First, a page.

According to CNN, scientists in Japan have discovered a strain of bacteria that can eat plastic, a finding that might help solve the world’s fast-growing plastic pollution problem.
The fear of having more plastic in the ocean than fishes seem to have been averted with this discovery by a team at Kyoto University who found the plastic munching microbe, by rummaging around in piles of waste.
After five years of searching through 250 samples, they isolated a bacteria that could live on poly (ethylene terephthalate) (PET), the type often used to package bottled drinks, cosmetics and household cleaners. They named the new species of bacteria Ideonella sakaiensis.
This could be really good news for the environment. Almost a third of all plastic packaging escapes collection systems and ends up in nature or in clogging up infrastructure, the World Economic Forum (WEF) warned. Their report based on analysis of 20 studies and interviews with 180 experts, said only 14% of plastic packaging is collected for recycling and that there will be more plastic than fish calculated by weight in the world’s oceans by 2050.
How Ideonella Sakaiensis Consumes Plastic Bottles
According to descriptions on Science Alert, the first discovery of plastic bottle eating bacteria was of tricky-to-cultivate fungi, whereas, in this case the microbe is easily grown.
The researchers more or less left the PET in a warm jar with the bacterial culture and some other nutrients, and a few weeks later all the plastic was gone.
Then came the real innovation, where the team identified the enzymes that Ideonella sakaiensis uses to breakdown the PET. All living things contain enzymes that they use to speed up necessary chemical reactions. Some enzymes help digest our food, dismantling it into useful building blocks. Without the necessary enzymes the body can’t access certain sources of food. Ideonella sakaiensis seems to have evolved an efficient enzyme that the bacteria produces when it is in an environment that is rich in PET.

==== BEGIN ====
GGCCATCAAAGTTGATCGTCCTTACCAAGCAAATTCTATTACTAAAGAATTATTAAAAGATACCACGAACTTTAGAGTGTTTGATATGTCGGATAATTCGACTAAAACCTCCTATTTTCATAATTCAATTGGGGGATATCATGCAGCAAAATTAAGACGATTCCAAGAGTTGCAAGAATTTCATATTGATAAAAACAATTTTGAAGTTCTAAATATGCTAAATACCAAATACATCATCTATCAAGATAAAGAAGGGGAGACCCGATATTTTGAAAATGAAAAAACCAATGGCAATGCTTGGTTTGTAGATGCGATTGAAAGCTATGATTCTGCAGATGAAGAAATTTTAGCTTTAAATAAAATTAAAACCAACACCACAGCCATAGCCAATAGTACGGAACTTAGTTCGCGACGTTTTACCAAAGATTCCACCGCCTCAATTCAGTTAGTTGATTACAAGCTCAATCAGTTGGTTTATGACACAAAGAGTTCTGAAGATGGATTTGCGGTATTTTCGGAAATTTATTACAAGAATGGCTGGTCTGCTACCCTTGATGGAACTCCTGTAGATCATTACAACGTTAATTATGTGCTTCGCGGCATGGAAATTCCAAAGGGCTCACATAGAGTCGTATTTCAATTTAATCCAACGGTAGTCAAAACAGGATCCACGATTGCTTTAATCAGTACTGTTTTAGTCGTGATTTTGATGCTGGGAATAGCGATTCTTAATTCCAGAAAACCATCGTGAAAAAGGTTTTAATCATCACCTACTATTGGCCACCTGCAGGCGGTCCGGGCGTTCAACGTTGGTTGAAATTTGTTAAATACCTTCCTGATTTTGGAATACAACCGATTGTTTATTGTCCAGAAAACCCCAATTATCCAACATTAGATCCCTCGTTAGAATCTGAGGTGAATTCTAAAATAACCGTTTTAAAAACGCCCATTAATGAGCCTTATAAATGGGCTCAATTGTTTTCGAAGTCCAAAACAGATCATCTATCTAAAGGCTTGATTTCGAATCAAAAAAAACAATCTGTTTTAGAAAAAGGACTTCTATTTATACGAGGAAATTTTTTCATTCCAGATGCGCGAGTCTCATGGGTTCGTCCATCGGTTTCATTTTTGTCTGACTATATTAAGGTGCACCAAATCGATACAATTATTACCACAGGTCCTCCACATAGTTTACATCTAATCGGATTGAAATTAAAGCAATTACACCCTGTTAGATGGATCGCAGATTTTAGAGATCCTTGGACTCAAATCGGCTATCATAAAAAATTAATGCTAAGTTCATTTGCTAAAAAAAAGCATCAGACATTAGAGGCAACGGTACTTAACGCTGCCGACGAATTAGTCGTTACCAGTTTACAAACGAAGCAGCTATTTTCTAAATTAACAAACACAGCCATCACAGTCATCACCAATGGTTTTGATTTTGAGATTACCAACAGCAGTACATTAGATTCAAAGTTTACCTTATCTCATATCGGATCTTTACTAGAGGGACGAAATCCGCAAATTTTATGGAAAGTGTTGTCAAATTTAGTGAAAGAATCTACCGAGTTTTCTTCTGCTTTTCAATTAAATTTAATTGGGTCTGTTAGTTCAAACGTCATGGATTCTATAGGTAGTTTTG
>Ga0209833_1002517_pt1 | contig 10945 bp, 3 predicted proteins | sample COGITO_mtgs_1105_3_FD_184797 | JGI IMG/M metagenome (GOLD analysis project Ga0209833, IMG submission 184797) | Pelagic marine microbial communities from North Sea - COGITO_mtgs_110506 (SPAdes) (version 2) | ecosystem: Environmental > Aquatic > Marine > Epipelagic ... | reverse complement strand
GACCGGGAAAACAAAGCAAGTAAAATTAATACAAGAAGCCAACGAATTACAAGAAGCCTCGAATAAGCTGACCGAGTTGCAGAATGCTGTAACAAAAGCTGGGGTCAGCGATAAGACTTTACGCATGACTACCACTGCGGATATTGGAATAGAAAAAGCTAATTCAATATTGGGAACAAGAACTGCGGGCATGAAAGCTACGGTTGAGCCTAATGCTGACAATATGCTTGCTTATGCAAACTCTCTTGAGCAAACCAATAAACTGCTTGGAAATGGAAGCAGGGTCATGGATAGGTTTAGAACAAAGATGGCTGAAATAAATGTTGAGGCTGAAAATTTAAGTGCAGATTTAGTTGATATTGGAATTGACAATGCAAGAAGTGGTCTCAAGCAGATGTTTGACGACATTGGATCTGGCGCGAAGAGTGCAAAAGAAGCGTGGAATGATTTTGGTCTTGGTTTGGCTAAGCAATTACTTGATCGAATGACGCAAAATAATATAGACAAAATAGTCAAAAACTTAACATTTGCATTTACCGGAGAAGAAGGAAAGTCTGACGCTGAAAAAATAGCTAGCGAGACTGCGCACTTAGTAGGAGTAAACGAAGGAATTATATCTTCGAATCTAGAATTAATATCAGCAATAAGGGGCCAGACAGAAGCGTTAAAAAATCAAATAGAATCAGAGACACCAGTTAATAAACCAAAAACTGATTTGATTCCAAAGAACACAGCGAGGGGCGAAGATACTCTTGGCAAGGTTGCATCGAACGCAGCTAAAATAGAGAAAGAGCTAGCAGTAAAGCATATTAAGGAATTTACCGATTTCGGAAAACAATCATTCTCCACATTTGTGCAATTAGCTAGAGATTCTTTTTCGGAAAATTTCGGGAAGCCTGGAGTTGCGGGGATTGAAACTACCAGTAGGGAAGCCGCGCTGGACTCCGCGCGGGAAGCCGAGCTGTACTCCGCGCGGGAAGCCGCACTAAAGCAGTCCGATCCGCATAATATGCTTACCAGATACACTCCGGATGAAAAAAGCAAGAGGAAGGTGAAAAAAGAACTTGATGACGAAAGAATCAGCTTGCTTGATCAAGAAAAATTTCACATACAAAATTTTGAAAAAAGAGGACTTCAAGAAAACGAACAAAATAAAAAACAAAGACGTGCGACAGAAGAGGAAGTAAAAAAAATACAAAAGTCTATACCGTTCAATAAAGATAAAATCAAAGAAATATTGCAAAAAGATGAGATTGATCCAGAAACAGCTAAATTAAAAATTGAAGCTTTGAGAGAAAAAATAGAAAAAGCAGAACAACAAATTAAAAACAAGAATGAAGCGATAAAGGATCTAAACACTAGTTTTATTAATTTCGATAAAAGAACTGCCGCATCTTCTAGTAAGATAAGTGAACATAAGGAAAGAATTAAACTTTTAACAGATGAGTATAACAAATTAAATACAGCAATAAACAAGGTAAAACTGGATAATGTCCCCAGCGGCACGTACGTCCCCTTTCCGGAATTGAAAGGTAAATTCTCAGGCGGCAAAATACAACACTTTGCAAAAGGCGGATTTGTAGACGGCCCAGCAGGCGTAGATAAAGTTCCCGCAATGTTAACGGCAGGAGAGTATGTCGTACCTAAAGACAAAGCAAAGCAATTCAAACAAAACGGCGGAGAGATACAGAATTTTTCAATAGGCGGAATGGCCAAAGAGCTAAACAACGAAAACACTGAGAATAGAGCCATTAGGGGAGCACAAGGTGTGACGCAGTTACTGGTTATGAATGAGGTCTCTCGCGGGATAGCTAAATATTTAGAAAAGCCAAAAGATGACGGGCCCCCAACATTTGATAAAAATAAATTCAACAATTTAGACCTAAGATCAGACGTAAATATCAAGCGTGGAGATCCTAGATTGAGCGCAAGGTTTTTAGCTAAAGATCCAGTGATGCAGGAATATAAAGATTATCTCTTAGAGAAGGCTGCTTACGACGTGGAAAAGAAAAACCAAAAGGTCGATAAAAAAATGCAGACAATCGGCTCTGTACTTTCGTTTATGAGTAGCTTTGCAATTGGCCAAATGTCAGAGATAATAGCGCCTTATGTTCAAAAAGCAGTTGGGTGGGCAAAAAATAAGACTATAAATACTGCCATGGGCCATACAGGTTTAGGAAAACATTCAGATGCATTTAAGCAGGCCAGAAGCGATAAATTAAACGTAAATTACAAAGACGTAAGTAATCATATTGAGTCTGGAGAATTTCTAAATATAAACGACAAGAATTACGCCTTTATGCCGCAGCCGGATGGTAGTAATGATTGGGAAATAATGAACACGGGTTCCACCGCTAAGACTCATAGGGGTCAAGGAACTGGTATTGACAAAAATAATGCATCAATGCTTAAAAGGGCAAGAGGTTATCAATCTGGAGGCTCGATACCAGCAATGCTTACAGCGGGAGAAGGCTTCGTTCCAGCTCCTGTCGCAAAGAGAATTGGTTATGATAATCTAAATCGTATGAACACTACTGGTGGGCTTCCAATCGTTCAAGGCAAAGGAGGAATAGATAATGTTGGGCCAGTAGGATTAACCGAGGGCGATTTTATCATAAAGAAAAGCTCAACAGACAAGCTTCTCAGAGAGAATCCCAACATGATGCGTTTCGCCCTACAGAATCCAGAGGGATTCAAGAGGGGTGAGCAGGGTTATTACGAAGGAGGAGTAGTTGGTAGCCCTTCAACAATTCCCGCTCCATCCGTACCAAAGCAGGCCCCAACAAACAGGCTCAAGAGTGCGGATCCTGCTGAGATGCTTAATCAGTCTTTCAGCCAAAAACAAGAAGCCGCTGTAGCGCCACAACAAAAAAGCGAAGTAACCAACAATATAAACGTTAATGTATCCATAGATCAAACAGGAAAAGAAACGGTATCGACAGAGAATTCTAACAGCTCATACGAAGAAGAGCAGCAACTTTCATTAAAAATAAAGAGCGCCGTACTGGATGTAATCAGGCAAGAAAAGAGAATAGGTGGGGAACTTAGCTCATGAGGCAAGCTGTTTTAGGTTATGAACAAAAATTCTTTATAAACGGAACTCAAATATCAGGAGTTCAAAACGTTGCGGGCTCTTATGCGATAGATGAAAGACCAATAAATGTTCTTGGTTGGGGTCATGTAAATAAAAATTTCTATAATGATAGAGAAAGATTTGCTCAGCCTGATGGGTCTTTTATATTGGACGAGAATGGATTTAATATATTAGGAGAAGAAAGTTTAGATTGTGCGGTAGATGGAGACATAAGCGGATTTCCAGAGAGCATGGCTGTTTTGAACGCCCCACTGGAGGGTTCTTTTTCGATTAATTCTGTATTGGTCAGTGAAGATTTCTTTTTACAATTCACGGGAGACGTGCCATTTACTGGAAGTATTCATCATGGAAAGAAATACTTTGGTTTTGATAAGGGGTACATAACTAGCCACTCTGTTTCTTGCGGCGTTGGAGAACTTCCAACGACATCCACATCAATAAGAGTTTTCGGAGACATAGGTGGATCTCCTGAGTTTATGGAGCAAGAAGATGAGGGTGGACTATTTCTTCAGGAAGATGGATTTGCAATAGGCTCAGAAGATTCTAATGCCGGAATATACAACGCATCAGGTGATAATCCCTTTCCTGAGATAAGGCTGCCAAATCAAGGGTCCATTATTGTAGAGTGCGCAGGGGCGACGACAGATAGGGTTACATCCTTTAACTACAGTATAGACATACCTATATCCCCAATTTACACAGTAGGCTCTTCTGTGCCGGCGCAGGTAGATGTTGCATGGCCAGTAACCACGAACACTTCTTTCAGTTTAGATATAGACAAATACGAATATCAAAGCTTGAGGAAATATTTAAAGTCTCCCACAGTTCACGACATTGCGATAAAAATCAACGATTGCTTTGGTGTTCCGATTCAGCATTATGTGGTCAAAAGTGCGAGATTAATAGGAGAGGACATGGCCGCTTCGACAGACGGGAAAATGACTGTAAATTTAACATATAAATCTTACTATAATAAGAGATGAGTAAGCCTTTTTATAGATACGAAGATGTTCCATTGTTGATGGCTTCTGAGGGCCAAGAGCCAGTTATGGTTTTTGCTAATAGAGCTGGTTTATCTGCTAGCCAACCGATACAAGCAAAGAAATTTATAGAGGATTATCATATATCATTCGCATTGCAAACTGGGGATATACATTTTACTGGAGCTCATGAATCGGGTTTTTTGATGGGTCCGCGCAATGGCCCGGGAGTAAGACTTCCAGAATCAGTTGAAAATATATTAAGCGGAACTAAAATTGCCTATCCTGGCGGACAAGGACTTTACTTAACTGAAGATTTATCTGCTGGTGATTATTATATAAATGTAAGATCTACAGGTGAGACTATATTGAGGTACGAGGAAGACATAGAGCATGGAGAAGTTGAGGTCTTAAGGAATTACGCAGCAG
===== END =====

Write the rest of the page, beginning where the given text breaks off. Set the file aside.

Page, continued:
The Kyoto researchers identified the gene in the bacteria’s DNA that is responsible for the PET-digesting enzyme. They then were able to manufacture more of the enzyme and then demonstrate that PET could be broken down with the enzyme alone.
The Bacteria’s Benefits To Plastic Bottles Recycling
This opens a whole new approach to plastic recycling and decontamination since most plastic bottles are not truly recycled presently. Instead they are melted and reformed into other hard plastic products. Packaging companies typically prefer freshly made ‘virgin’ plastics that are created from chemical starting materials that are usually derived from oil. Now the PET-digesting enzymes could be added to vats of waste, breaking all the bottles or other plastic items down into easy-to-handle chemicals. These could then be used to make fresh plastics, producing a true recycling system.